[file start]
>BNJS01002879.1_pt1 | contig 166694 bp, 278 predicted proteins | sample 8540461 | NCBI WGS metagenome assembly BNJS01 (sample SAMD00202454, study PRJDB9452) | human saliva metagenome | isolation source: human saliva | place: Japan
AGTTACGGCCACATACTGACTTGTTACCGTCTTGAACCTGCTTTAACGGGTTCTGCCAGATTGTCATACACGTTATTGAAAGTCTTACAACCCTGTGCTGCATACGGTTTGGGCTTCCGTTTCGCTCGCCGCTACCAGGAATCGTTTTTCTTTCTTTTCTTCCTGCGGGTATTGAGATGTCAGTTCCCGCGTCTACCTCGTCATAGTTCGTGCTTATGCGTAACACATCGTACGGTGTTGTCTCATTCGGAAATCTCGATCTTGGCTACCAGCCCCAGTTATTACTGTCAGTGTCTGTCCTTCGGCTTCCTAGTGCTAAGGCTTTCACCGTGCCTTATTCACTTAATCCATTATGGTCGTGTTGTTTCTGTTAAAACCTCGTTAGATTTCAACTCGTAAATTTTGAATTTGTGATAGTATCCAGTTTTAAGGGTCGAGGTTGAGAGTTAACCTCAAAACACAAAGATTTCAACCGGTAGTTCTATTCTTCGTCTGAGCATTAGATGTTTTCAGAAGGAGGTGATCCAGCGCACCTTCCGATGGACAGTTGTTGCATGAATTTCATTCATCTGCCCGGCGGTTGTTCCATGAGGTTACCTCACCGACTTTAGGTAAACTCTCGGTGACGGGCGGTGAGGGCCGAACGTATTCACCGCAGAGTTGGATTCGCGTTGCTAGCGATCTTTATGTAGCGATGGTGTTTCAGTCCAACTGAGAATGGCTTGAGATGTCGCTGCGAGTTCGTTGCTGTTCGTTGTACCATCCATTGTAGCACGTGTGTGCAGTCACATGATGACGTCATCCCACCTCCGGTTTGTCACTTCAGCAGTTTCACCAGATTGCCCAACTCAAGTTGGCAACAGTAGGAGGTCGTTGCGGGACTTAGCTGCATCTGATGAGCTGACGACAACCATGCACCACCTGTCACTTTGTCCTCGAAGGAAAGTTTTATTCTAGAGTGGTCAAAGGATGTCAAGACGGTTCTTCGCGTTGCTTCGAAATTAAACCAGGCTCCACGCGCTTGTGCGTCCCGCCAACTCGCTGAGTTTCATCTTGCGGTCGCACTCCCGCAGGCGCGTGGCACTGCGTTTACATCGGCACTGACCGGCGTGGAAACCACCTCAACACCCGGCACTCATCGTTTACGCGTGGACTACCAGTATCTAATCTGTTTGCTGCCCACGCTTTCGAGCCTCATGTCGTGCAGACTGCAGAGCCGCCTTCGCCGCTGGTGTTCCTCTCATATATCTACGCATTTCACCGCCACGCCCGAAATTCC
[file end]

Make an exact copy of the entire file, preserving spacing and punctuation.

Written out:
>BNJS01002879.1_pt1 | contig 166694 bp, 278 predicted proteins | sample 8540461 | NCBI WGS metagenome assembly BNJS01 (sample SAMD00202454, study PRJDB9452) | human saliva metagenome | isolation source: human saliva | place: Japan
AGTTACGGCCACATACTGACTTGTTACCGTCTTGAACCTGCTTTAACGGGTTCTGCCAGATTGTCATACACGTTATTGAAAGTCTTACAACCCTGTGCTGCATACGGTTTGGGCTTCCGTTTCGCTCGCCGCTACCAGGAATCGTTTTTCTTTCTTTTCTTCCTGCGGGTATTGAGATGTCAGTTCCCGCGTCTACCTCGTCATAGTTCGTGCTTATGCGTAACACATCGTACGGTGTTGTCTCATTCGGAAATCTCGATCTTGGCTACCAGCCCCAGTTATTACTGTCAGTGTCTGTCCTTCGGCTTCCTAGTGCTAAGGCTTTCACCGTGCCTTATTCACTTAATCCATTATGGTCGTGTTGTTTCTGTTAAAACCTCGTTAGATTTCAACTCGTAAATTTTGAATTTGTGATAGTATCCAGTTTTAAGGGTCGAGGTTGAGAGTTAACCTCAAAACACAAAGATTTCAACCGGTAGTTCTATTCTTCGTCTGAGCATTAGATGTTTTCAGAAGGAGGTGATCCAGCGCACCTTCCGATGGACAGTTGTTGCATGAATTTCATTCATCTGCCCGGCGGTTGTTCCATGAGGTTACCTCACCGACTTTAGGTAAACTCTCGGTGACGGGCGGTGAGGGCCGAACGTATTCACCGCAGAGTTGGATTCGCGTTGCTAGCGATCTTTATGTAGCGATGGTGTTTCAGTCCAACTGAGAATGGCTTGAGATGTCGCTGCGAGTTCGTTGCTGTTCGTTGTACCATCCATTGTAGCACGTGTGTGCAGTCACATGATGACGTCATCCCACCTCCGGTTTGTCACTTCAGCAGTTTCACCAGATTGCCCAACTCAAGTTGGCAACAGTAGGAGGTCGTTGCGGGACTTAGCTGCATCTGATGAGCTGACGACAACCATGCACCACCTGTCACTTTGTCCTCGAAGGAAAGTTTTATTCTAGAGTGGTCAAAGGATGTCAAGACGGTTCTTCGCGTTGCTTCGAAATTAAACCAGGCTCCACGCGCTTGTGCGTCCCGCCAACTCGCTGAGTTTCATCTTGCGGTCGCACTCCCGCAGGCGCGTGGCACTGCGTTTACATCGGCACTGACCGGCGTGGAAACCACCTCAACACCCGGCACTCATCGTTTACGCGTGGACTACCAGTATCTAATCTGTTTGCTGCCCACGCTTTCGAGCCTCATGTCGTGCAGACTGCAGAGCCGCCTTCGCCGCTGGTGTTCCTCTCATATATCTACGCATTTCACCGCCACGCCCGAAATTCC